There is one dominant message system in every organisation guiding how employees behave and it is not the code of conduct.

By far the most influential message system is the behaviour of supervisors, managers and leaders. Their behaviour tells employees loudly and clearly how things happen, what you must do and what you can get away with not doing.

Increasingly in risk-averse or values-driven organisations, it is aligned with the formal Code of Conduct. More often, as organisational cultural surveys testify, it is not. Instead, behaviour standards rise and fall with the degree of self-actualisation of department supervisors or managers. “Management style” is perhaps the greatest risk going unmanaged today.

The Code of Conduct that purports to set behaviour standards to protect employees and the organisation is like the old folktale of “The King with no clothes.” Like his fawning courtiers, compliance managers, legal managers, HR managers and others with access to inside information know better. In public, they continue to pretend that Codes of Conduct are guiding organisational standards, even as they attempt to extinguish the fires that tell them otherwise.

Ethics research shows us that that fear of retaliation is what keeps organisations stuck in this quagmire of covert retaliation, low-level bullying, risk and low morale. Aggressive managers preside over jealously guarded fiefdoms intimidating and bullying trapped employees into subservience or risk banishment from the kingdom.

Where there is a fear of retaliation other dysfunctional cultural dynamics flourish. They build up unmeasured and unmanaged risks and a crisis waiting in the wings. Boards who fail to manage management styles also remain blindsided to risk. Such was the experience of the David Jones Board when its chief executive found himself in court accused of sexual harassment and a worldwide audience learnt of the unacceptable tone from the top that prevailed.

Management’s behaviour then reinforces, undermines, or obliterates employee engagement at work and with a Code of Conduct. The legitimacy of any Code of Conduct, in fact, reflects the extent to which management behaviour is experienced as consistent with it.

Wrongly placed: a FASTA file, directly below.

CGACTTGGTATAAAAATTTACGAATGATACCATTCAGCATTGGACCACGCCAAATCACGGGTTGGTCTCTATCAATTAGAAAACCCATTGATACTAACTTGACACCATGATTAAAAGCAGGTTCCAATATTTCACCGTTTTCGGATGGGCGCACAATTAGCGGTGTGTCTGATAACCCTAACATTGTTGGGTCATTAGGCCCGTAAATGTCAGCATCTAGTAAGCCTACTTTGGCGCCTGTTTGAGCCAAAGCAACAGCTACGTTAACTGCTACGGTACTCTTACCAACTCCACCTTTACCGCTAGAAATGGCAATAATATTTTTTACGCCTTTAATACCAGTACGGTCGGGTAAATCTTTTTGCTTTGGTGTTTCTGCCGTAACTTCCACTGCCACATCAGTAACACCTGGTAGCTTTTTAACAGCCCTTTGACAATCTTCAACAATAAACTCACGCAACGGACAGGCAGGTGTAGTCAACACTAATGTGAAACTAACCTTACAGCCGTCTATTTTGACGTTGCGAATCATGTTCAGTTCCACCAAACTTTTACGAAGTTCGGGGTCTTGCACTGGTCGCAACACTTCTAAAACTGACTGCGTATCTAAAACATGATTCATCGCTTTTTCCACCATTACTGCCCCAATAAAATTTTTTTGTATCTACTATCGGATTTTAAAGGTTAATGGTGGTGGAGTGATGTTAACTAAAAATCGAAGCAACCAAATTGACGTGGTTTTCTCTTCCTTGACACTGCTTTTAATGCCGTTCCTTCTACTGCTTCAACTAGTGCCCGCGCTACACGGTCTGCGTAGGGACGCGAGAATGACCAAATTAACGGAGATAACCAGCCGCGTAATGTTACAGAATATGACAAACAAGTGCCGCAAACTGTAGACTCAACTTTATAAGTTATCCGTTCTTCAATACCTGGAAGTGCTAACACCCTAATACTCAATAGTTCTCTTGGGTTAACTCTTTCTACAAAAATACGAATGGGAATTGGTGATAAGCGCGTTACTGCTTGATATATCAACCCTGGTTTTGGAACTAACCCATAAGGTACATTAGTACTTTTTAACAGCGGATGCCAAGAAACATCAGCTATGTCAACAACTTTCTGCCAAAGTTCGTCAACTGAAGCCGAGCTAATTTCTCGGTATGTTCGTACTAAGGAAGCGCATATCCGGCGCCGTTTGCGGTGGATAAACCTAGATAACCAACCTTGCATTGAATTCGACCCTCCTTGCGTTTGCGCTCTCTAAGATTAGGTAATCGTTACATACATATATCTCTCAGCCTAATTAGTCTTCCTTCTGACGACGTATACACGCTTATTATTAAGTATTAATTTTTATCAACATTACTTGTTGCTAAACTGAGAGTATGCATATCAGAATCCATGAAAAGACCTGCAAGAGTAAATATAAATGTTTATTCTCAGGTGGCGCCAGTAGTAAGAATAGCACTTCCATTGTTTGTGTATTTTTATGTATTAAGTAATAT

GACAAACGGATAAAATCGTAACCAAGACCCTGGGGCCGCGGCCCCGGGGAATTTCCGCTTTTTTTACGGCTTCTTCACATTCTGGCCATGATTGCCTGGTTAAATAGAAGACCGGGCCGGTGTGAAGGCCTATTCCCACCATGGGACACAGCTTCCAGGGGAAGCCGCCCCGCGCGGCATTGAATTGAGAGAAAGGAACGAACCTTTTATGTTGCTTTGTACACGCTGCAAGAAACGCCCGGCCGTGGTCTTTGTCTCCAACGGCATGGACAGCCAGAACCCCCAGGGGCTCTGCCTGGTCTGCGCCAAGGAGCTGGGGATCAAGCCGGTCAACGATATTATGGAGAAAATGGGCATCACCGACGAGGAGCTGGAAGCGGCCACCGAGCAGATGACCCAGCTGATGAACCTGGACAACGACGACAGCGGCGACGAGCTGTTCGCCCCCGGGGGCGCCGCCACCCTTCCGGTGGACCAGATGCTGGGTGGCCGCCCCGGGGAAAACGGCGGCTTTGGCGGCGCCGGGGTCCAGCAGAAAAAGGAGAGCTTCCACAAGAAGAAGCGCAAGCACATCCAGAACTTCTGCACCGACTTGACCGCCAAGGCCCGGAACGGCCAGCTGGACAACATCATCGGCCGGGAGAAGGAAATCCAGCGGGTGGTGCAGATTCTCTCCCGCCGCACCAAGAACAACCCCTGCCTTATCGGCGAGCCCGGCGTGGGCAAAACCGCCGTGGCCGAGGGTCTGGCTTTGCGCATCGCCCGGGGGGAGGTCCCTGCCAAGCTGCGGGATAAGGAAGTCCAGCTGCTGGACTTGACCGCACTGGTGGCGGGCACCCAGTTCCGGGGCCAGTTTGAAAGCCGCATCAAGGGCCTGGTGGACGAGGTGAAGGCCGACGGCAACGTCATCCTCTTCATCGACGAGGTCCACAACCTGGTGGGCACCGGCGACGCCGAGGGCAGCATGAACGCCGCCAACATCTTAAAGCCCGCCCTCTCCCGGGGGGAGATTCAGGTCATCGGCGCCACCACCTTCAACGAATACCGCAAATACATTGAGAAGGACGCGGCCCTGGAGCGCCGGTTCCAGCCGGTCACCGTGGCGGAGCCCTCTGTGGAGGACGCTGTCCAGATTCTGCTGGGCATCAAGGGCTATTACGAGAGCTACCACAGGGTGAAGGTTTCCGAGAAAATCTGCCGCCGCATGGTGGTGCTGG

The fact that more than 50% of calls to hotlines relate to HR issues such as fairness in performance management, recruitment, promotion and employee treatment highlights how employees see questionable management behaviour as their key concern at work. Other research shows a strong relationship between low employee trust in management and the incidence of workplace misconduct. So, how can management styles be managed?

First, they need to be recognised. This begins with an appropriate measurement. Measured in terms of peer to peer reviews as well as measurement of critical indices such as trust levels in managers; employee’s confidence in their manager’s ability to do their jobs; their perceived ability to motivate and mentor them or to assist them to do their jobs better.

Employees need to confirm that their manager’s behaviour is consistent with the principles of the code of conduct. If not, then an organisational context of risk is being created that no code of conduct or compliance program will protect leaders and boards from. Management as a collective has failed in its duty of care to employees.

Those organisations who manage for managerial consistency with the code of conduct set the organisational context for Code of Conduct legitimacy, employee engagement and risk management.

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